Tag Archives: aggressive behavior

Dog Bites: A Multidisciplinary Perspective

There’s a new book out about the subject of dog bites, taking a multidisciplinary perspective.  I haven’t read it yet – but is positive to see a publication incorporating different views on the issue – all in one place.

Dog Bites is organized into nine sections titled Fundamental Principles, Perceptions of Dogs that Bite, Dog Bites and Risk, Investigative and Legal Issues, Health Issues, Handling the Aggressive Dog, Managing Future Risk, Prevention, and Concluding Comments.

Dog Bites A Multidisciplinary Perspective

The book’s description says:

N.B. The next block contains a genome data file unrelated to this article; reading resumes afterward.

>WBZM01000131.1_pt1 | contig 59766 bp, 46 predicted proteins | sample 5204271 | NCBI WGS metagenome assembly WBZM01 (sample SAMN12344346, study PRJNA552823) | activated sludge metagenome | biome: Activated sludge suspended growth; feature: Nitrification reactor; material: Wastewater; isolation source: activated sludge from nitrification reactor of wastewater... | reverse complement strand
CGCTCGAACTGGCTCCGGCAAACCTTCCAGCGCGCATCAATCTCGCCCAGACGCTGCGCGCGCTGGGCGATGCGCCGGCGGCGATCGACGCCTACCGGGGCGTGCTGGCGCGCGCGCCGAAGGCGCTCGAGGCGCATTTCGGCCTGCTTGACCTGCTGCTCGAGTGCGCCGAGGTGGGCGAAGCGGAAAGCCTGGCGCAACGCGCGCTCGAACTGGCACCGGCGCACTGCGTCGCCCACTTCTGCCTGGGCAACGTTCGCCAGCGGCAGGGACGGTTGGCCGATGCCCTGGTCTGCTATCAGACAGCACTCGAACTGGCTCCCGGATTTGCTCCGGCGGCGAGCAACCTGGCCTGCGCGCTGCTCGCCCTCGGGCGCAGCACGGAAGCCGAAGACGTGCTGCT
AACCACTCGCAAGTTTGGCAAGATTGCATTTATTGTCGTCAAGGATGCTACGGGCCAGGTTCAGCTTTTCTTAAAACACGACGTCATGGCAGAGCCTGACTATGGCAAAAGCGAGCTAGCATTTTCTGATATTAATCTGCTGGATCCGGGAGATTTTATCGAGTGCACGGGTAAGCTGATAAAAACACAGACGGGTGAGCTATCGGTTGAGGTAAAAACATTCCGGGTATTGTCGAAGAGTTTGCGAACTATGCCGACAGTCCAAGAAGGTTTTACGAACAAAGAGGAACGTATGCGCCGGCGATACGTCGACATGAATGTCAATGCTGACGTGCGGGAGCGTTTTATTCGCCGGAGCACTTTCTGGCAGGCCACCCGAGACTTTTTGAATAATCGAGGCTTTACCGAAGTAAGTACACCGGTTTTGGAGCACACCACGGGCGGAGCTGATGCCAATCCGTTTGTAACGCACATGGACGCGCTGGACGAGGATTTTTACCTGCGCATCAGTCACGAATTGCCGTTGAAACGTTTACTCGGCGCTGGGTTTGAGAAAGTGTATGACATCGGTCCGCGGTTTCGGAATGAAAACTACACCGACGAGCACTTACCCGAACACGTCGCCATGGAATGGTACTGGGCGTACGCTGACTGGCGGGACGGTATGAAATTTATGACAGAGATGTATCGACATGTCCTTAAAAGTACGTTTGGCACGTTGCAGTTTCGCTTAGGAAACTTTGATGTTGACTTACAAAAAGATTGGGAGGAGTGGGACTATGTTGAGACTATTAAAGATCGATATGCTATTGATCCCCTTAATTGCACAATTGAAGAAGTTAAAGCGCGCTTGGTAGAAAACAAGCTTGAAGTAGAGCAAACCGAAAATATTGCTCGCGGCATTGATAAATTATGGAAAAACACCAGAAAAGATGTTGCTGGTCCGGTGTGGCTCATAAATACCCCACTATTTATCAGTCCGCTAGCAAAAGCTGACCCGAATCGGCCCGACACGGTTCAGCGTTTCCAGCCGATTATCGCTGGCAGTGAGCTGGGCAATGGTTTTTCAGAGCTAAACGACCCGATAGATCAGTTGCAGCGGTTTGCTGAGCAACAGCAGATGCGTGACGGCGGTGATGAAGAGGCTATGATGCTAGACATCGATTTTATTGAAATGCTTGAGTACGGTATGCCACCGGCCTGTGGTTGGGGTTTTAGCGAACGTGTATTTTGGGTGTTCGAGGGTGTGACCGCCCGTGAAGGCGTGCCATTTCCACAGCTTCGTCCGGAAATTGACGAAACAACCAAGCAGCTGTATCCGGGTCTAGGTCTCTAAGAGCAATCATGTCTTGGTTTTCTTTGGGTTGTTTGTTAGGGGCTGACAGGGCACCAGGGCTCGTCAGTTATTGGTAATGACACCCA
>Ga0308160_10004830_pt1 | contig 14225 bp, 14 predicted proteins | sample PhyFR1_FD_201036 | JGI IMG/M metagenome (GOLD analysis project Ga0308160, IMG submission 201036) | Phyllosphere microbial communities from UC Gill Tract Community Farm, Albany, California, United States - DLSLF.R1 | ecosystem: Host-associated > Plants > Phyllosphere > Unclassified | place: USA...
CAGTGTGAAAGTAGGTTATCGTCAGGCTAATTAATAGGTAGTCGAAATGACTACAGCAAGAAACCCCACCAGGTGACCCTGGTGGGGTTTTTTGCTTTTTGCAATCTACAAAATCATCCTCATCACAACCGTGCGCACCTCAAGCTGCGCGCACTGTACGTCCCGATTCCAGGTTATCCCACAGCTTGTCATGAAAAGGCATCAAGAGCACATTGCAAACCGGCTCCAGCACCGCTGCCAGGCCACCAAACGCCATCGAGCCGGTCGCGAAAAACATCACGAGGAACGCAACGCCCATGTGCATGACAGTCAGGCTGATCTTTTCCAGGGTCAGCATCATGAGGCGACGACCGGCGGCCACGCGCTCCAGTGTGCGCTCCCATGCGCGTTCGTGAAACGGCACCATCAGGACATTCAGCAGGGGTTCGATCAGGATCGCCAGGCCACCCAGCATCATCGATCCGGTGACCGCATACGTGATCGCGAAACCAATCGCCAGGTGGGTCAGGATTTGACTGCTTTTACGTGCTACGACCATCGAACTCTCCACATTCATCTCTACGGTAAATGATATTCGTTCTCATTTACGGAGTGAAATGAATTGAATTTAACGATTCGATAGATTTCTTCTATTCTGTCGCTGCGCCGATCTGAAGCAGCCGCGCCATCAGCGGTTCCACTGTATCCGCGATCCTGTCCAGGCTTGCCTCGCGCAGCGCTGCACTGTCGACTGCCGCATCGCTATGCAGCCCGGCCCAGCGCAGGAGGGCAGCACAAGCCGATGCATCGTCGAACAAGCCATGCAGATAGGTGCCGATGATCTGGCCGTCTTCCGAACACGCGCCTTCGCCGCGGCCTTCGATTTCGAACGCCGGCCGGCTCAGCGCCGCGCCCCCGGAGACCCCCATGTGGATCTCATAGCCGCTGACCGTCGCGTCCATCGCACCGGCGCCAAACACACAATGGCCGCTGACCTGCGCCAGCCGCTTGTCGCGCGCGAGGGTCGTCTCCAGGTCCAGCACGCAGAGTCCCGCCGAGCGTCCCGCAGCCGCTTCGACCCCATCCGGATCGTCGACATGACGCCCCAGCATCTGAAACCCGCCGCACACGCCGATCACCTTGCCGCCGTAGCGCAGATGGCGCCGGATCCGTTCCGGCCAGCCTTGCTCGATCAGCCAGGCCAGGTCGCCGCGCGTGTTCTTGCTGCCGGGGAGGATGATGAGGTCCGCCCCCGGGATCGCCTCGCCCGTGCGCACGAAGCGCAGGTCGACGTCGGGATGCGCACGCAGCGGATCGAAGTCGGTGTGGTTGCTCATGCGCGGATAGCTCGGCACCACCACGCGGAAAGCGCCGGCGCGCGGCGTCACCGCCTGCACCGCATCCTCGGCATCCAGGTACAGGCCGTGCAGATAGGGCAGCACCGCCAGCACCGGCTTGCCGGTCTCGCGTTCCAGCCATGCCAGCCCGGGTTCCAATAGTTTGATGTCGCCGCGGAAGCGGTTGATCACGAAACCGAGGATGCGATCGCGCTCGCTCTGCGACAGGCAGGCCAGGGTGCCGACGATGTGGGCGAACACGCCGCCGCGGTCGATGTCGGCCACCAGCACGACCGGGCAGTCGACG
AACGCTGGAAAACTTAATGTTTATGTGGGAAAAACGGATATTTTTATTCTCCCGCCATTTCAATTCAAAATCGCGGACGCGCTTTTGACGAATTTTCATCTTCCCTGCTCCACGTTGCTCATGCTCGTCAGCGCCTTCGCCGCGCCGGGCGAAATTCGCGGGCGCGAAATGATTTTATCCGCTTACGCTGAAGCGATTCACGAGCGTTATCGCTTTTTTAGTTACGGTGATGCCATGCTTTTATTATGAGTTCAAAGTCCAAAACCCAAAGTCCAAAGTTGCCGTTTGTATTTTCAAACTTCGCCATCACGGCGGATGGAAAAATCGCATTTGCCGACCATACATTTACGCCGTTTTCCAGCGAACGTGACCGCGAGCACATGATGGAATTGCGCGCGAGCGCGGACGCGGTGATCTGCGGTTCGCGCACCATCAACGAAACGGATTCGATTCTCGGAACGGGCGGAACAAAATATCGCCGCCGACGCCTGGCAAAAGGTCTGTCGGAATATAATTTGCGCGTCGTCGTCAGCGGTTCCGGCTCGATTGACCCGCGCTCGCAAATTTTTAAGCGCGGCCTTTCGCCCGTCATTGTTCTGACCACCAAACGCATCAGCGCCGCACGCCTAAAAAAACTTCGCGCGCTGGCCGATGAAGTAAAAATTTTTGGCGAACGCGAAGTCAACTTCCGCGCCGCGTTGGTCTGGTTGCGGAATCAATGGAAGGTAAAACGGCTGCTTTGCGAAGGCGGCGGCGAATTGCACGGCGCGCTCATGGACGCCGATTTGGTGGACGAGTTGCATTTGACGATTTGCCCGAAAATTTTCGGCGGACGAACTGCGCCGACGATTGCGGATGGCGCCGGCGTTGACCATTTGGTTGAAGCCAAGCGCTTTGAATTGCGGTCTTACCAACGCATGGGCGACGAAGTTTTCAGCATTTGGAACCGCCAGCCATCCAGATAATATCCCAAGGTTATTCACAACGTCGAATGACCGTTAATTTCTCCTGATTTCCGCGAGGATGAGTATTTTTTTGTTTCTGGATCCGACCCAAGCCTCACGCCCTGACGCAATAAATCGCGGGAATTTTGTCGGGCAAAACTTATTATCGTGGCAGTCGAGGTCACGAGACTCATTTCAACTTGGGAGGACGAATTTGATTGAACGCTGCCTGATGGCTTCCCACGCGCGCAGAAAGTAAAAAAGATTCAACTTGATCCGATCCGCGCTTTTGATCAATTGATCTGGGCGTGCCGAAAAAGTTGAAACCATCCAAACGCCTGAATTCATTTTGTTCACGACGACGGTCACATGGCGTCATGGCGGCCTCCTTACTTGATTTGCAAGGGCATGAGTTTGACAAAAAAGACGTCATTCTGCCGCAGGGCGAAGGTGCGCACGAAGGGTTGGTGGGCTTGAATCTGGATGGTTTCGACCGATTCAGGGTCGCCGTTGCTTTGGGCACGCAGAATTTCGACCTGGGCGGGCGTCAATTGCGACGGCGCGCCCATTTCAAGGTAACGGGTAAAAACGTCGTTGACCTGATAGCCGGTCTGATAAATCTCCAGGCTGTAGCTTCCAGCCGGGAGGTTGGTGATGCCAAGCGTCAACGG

The issue of dog bites and dog aggression directed at humans is frequently in the media. However, scientific research and evidence on the subject is scattered and sparse. Public and political opinions are often misinformed and out of proportion to the extent of the problem. Dog Bites brings together expert knowledge of the current situation, from a wide variety of disciplines, to provide information to the many people and professions affected by this issue. Subjects range from the practical, medical, behavioural, sociological, and theoretical, but the overall approach of the book is objective and integrative. Topics addressed include: the genetic basis of aggression; the public image of aggressive dogs; bite statistics; risk factors; the forensics and surgical aspects of dog bites; international legal perspectives; court evidence; first aid treatment; zoonotic disease potential; behavioural rehabilitation options; the risk to children; and a consideration of why some dogs kill. All contributors are academic or long-standing professional experts in their field, and they represent a wide spread of international expertise. This issue is an important one for pet owners, vets, animal shelters, and anyone who works with dogs, such as the police. This book will be a valuable resource for them, as well as for animal behaviourists, academic researchers, health professionals, dog breeders, and handlers.